Owning your private swimming pool can be your ticket to the cool summer vibes, and an above-ground setup is all-around convenient.
Yet, one enormous concern that keeps popping up is how you can keep it maintained and fresh after the winter and all summer long.
Well, no worries!
In this article, we’ll take you through a detailed guide on vacuuming and cleaning an above-ground pool to perfection.
How to Clean an Above Ground Pool: 7 Steps
Without further ado, let’s jump right into the steps:
Rake the Water Manually
Pool vacuums are a blessing, but before hitting the power button, you must tackle a few issues by hand first.
Remember that your vacuum has a size limit on the things it can suck away. Large debris, leaves, and bugs can clog your pool cleaner easily.
Therefore, you should use a leaf rake to skim the water surface first.
Put In Some Elbow Grease By Brushing Your Pool Walls
Algae and dirt are likely to build up on the inside walls, especially at the waterline.
You don’t even have to empty the pool if you get a brush with a long pole to remove any sticking particles.
Keep in mind that you should let the scrubbed particles settle down before you go on with the vacuuming, though. For best results, brush your pool the day before the vacuuming.
Setup Your Vacuum
If you know what you’re doing, putting your vacuum parts together and getting started should be no trouble at all.
To get your vacuum ready, you should:
-Make sure your pump is running well.
-Adjust the pool filter settings. Use waste mode for large debris, and filter mode for minor dirt.
-Hook up the head to the pole and clip it in.
-Attach one end of the hose pipeline to the cleaner’s head and place it on the pool’s floor.
-Place the other end at the return jet to pump out any trapped air.
-Remove the basket from the skimmer.
-Connect the hose to the skimmer’s suction plate.
Master Your Vacuuming Sweeps
This step is all about sweat and patience. If you’re in a rush, there’s a big chance you’ll drag your vacuum all over the place!
Moving too fast in random motion causes turbulence. This will disturb the layer of debris and dirt that settled at the bottom, making the whole process counterproductive.
Instead, what you must do is grab the pole and move the cleaner’s head to the pool’s floor in slow and steady strokes. Your sweeps should slightly overlap to prevent any left-out waste.
If it’s already turbid, wait for a while for the debris to sediment before you go with another vacuuming round.
Keep Your Eyes on the Pressure Gauge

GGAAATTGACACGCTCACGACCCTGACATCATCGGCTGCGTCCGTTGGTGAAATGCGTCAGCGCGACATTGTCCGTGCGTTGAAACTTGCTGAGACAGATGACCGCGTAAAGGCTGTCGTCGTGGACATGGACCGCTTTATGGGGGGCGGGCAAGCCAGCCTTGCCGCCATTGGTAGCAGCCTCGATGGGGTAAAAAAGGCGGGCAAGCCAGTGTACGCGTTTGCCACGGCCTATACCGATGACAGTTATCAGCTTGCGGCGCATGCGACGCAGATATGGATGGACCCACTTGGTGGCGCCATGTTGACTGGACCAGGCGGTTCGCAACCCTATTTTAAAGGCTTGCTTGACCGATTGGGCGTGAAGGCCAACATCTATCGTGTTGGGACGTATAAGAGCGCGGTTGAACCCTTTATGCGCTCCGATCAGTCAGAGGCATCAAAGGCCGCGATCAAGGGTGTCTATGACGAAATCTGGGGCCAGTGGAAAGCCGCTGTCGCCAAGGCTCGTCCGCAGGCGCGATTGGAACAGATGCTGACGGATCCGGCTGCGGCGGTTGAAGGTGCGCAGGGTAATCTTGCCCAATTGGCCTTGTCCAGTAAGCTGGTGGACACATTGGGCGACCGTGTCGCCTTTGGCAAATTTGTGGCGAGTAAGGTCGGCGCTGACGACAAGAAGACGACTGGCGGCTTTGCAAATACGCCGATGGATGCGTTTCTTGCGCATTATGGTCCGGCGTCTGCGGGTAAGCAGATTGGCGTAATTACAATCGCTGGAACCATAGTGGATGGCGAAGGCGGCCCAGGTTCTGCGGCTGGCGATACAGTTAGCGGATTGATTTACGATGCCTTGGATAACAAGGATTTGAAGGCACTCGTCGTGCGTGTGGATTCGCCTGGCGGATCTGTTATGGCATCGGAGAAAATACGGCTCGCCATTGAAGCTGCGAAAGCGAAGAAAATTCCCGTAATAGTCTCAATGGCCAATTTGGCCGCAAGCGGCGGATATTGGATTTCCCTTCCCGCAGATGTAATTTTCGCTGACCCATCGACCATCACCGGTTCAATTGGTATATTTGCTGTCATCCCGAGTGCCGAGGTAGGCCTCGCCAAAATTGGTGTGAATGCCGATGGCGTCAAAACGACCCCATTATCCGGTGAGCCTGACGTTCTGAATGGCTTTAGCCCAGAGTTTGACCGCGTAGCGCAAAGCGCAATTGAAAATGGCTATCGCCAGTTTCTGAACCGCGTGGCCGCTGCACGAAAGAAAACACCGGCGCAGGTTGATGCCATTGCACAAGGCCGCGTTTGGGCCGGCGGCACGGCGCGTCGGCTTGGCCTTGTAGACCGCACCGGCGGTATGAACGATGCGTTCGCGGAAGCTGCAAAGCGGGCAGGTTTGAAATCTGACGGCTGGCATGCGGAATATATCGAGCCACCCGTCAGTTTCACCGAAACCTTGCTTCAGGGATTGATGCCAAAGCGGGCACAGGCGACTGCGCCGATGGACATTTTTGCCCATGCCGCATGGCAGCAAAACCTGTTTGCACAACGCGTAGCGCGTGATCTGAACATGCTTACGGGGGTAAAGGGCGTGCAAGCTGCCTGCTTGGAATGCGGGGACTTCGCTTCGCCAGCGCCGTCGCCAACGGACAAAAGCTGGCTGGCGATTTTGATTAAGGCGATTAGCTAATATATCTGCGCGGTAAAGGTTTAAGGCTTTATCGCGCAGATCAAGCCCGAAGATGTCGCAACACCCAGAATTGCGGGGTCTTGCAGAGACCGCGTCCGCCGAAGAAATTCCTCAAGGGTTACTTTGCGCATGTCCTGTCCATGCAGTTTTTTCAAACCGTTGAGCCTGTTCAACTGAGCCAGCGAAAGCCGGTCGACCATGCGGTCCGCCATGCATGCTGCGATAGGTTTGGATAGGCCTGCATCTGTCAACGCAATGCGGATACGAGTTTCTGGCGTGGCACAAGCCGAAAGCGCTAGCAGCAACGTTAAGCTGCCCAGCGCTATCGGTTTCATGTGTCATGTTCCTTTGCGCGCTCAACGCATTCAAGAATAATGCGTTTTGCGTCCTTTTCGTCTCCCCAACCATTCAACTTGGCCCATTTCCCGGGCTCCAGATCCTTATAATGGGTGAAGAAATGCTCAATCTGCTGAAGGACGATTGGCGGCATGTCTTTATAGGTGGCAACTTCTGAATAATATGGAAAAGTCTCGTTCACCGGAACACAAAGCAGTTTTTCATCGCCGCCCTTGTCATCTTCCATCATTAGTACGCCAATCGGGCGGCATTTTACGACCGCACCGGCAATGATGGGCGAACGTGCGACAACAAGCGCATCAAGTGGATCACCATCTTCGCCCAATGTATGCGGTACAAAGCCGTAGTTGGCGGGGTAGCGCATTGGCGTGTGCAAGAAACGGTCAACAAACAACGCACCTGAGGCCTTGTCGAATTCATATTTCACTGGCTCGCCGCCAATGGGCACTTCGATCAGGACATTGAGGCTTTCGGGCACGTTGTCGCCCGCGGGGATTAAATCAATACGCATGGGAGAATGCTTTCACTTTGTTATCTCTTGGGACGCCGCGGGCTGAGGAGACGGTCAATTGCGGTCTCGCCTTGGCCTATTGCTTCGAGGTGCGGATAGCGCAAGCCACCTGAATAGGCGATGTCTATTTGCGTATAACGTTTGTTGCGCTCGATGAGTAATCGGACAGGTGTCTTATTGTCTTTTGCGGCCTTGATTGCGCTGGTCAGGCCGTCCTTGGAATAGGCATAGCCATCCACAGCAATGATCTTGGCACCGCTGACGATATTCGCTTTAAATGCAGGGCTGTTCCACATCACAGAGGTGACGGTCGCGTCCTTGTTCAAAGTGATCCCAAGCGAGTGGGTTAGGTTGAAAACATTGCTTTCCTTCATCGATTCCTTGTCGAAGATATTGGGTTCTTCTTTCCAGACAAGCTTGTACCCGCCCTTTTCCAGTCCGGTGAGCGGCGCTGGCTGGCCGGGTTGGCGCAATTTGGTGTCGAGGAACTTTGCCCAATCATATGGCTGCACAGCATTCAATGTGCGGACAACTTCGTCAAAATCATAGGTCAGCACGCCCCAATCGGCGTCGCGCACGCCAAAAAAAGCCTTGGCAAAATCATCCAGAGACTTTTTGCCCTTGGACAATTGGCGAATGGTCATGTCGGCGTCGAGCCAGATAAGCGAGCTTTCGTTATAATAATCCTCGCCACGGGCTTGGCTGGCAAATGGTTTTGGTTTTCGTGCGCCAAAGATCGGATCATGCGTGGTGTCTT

The pressure gauge is another thing to keep in mind. If it reads 10 pounds above the normal running level, you need to stop and give the filter a clean-up.
This might seem like a waste of time, but it’ll help you get the best results and keep your equipment from potentially expensive breakdowns.
Prepare Your Equipment for Storage
Once you’re satisfied with your pool’s cleaning, turn off the pump, disassemble your vacuum, and give it all a rinse with fresh water.
After that, it’s better to wait until all parts are completely dry before storing them to keep the mold and mildew away.
While you’re waiting for the vacuum parts to dry, clear the debris from your pump’s filter basket, then give the filter a final backwash.
On top of that, it’s essential to reset your filter to its original mode, from waste to filter.
Run Quick Water Tests
To wrap up your thorough cleaning session, you must adjust your swimming water chemistry. Typically, there are two parameters to keep an eye out for:
Ideally, your water pH level should be near neutral, which is around 7.5.
However, your pool’s pH may vary after cleaning. To raise the pH, add an alkali, like baking soda. On the contrary, using sodium bisulfate can help you lower the pH as it’s an acid.
Another thing that you should take into consideration is the chlorine level, which should be around three ppm.
With lower levels, you’re compromising the pesticide action of the chlorine. On the other hand, a higher chlorine level can cause skin rashes and eye irritation.
How Frequently Should You Clean Your Above-ground Pool?
Regularly maintaining your pool guarantees you healthy, clean swimming.
When it comes to skimming your pool’s surface, it should be part of your daily routine. This will prevent debris build-up and help get rid of large leaves.
As for brushing the walls, once or twice a week can be enough. Just note to always brush towards the floor so the waste would settle to the ground.
Lastly, a weekly vacuuming session can improve water circulation and keep your pool fresh.
Are Robotic Pool Cleaners Worth It?
Robotic pool cleaners are automatic vacuums that run without a filter system.
While they might sound wildly convenient, they usually come with a hefty price tag. Besides, these cleaners aren’t always the best for heavy-duty jobs that tackle wet leaves or large debris.
In that sense, using a robotic pool cleaner for your daily maintenance can be beneficial, but you could still use a traditional skimming and vacuuming session now and then.
Figuring out how to vacuum and clean an above-ground pool is all about planning ahead and following a series of steps.
First, you need to skim the water for larger waste to avoid clogging the vacuum. After that, you should assemble your vacuum and hook it up to the skimmer.
The key to a perfect vacuuming session is to remember that slow and uniform movements are the best.
Finally, when you’re done, you’ll need to wash and dry all parts before storing them. Usually, you’ll need to repeat this cleaning job about once weekly.
It could seem daunting, but after a while, you’ll master the process and get to enjoy a fresh pool!
We have discussed how to drain your above-ground pool here. Filling it back up can take quite a long time.